Johnson & Johnson Vaccine May Cause Guillain-Barre Syndrome
Authorities warn the vaccine may have link to rare neurological complication
Fear is spreading concerning Johnson & Johnson’s COVID-19 vaccines after authorities warned that it may increase the risk of developing Guillain-Barre syndrome, a rare neurological disorder. On Monday, the DFA in the US updated its labels to warn about the possible risks of the disease.
Regarding this, the FDA issued a statement, “Today, the FDA is announcing revisions to the vaccine recipient and vaccination provider fact sheets for the Johnson & Johnson (Janssen) COVID-19 Vaccine to include information pertaining to an observed increased risk of Guillain-Barre Syndrome following vaccination.”
According to the updated label, authorities are now suggesting that during the 42 days vaccination period, a person may have an increased risk of developing the Guillain-Barre syndrome.
With that, the label further adds that the evidence is currently not sufficient to establish a direct cause and effect relationship. However, there might be some association between the two.
What is Guillain-Barre syndrome?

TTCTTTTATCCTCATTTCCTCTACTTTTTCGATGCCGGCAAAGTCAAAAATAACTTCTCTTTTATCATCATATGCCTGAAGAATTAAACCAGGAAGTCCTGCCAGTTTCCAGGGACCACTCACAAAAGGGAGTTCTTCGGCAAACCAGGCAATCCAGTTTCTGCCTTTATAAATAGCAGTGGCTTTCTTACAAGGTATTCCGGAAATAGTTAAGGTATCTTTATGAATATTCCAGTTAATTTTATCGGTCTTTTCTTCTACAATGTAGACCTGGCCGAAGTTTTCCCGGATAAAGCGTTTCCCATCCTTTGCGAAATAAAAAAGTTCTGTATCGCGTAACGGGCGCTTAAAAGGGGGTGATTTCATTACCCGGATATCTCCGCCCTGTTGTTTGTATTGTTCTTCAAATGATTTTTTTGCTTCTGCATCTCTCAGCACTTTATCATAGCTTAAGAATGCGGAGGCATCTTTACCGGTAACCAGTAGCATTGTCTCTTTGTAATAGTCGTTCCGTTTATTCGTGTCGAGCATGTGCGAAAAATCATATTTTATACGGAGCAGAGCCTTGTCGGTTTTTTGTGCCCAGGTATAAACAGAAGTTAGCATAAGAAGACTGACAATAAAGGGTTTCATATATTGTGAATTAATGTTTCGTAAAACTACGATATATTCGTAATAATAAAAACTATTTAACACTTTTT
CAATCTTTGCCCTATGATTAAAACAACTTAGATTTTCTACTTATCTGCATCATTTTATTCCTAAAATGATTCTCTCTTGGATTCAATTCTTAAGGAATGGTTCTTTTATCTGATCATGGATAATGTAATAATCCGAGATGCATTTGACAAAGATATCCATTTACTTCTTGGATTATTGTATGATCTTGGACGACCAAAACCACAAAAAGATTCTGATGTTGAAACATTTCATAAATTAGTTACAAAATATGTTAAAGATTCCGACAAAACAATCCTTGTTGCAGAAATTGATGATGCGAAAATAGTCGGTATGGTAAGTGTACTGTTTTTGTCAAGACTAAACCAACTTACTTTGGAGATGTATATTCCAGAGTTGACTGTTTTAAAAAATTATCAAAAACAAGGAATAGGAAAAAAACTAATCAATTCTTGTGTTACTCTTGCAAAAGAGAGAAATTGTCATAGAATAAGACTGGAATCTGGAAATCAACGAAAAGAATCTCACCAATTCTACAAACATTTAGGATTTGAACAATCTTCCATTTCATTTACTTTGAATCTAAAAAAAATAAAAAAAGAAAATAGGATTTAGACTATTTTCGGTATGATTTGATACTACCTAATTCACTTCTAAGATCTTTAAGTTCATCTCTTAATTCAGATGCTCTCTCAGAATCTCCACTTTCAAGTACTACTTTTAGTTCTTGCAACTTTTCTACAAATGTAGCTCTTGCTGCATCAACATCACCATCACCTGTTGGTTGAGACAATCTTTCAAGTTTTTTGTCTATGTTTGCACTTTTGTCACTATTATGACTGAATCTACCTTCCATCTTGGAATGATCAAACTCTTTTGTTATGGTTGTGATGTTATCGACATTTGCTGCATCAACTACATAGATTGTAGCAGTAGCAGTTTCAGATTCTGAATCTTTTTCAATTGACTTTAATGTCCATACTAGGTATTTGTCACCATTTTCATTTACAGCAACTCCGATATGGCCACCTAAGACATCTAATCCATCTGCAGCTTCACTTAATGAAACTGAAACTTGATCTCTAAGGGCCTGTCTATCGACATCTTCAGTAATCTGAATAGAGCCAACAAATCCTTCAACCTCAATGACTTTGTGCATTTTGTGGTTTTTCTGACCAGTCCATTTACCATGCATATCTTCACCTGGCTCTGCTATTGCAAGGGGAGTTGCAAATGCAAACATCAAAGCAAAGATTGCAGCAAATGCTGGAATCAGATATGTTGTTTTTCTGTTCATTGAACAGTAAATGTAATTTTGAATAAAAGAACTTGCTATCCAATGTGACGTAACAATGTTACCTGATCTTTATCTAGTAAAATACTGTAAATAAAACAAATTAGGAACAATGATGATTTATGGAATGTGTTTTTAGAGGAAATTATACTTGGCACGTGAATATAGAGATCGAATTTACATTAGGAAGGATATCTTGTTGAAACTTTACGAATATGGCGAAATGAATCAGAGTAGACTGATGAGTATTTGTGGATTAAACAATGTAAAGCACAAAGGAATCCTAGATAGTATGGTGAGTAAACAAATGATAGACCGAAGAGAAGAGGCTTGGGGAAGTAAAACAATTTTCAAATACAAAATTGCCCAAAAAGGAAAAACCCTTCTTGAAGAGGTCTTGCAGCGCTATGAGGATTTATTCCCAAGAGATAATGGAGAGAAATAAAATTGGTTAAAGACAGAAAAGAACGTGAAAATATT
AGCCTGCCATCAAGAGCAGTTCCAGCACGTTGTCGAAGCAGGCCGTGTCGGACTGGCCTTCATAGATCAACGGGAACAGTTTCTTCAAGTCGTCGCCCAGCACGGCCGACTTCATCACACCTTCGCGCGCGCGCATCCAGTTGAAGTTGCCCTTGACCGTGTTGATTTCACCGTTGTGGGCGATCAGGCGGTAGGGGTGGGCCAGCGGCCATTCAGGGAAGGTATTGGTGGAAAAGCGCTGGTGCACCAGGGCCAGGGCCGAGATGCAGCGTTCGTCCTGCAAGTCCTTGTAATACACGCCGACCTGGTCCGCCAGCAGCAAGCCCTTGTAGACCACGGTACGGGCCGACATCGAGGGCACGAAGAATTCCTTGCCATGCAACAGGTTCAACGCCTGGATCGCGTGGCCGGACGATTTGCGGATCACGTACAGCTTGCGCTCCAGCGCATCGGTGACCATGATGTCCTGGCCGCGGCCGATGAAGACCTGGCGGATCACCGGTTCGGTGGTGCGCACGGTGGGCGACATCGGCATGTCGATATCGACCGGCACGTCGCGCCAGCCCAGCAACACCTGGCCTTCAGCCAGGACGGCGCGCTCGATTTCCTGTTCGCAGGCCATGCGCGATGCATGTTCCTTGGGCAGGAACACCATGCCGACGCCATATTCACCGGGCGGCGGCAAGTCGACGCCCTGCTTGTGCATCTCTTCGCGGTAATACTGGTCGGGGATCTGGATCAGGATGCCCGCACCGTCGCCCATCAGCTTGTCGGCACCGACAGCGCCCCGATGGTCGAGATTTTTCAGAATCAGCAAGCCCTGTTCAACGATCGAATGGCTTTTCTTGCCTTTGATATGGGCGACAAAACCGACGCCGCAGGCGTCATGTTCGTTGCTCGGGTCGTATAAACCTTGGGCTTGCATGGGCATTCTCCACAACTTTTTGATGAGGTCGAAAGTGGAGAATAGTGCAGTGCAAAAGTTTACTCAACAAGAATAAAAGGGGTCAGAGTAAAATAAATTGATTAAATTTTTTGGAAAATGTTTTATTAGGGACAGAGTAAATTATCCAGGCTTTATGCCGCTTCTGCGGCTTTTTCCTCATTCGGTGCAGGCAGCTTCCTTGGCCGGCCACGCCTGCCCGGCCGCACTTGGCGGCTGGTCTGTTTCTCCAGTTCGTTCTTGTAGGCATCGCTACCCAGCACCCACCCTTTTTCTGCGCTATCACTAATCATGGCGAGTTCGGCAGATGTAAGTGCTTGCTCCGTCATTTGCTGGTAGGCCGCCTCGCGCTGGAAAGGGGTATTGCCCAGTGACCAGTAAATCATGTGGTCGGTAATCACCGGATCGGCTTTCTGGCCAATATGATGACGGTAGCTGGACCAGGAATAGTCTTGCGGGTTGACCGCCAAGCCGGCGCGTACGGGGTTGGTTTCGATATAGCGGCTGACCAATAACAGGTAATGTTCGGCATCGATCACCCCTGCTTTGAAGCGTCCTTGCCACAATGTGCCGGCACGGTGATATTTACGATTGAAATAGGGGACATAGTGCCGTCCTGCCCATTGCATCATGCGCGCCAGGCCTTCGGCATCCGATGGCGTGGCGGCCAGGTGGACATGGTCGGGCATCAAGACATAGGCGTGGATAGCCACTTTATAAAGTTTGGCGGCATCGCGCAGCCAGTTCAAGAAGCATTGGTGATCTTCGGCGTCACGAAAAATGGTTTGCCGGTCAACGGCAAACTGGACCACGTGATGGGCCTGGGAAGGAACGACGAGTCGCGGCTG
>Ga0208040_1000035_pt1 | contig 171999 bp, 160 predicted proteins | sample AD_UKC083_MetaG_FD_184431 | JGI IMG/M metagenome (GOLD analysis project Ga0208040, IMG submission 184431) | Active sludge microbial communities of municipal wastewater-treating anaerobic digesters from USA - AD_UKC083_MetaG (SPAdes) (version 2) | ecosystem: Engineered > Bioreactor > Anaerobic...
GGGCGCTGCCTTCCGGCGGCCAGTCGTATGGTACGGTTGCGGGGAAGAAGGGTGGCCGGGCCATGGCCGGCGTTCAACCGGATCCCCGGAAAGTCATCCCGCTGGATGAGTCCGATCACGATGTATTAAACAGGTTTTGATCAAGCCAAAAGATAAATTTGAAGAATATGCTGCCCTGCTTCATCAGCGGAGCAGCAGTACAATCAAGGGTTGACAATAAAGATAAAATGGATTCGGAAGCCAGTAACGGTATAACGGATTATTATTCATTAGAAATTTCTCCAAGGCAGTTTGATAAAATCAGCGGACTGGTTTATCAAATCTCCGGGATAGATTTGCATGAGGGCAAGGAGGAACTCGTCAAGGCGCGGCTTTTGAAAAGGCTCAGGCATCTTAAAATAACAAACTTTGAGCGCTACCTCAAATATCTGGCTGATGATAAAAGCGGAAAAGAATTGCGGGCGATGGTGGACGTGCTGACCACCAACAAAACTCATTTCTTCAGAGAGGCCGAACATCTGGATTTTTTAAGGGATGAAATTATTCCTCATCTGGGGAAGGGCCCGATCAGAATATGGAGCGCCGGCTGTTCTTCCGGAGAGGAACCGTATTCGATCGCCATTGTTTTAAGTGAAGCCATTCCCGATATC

In case you are wondering, the Guillain-Barre syndrome is a neurological disorder in which the immune system damages the body’s nerve cells resulting in muscle weakness. In extreme cases, it could lead to total paralysis.
Typically, the Guillain-Barre syndrome gets triggered because of a respiratory infection (sometimes a gastrointestinal infection). In case one experiences symptoms including tingling and weakness in the legs and arms after getting the vaccine, he/she should get medical attention right away.
Other common symptoms of the Guillain-Barre syndrome including difficulty chewing, speaking, walking, and swallowing. Some people might also experience bladder control issues and double vision.
Well currently, the single-dose Johnson & Johnson’s vaccine has not reached Australia despite the talks between the company and the government. Though a provisional approval was given to the vaccine by the TGA (Therapeutic Goods Administration) in Australia.
Regarding the risk of developing this syndrome, Johnson & Johnson stated, “The chance of having this occur is very low, and the rate of reported cases exceeds the background rate by a small degree.”
To check for a causal relationship, the FDA and CDC in the US continue to monitor cases of the syndrome in those who have received the vaccine.
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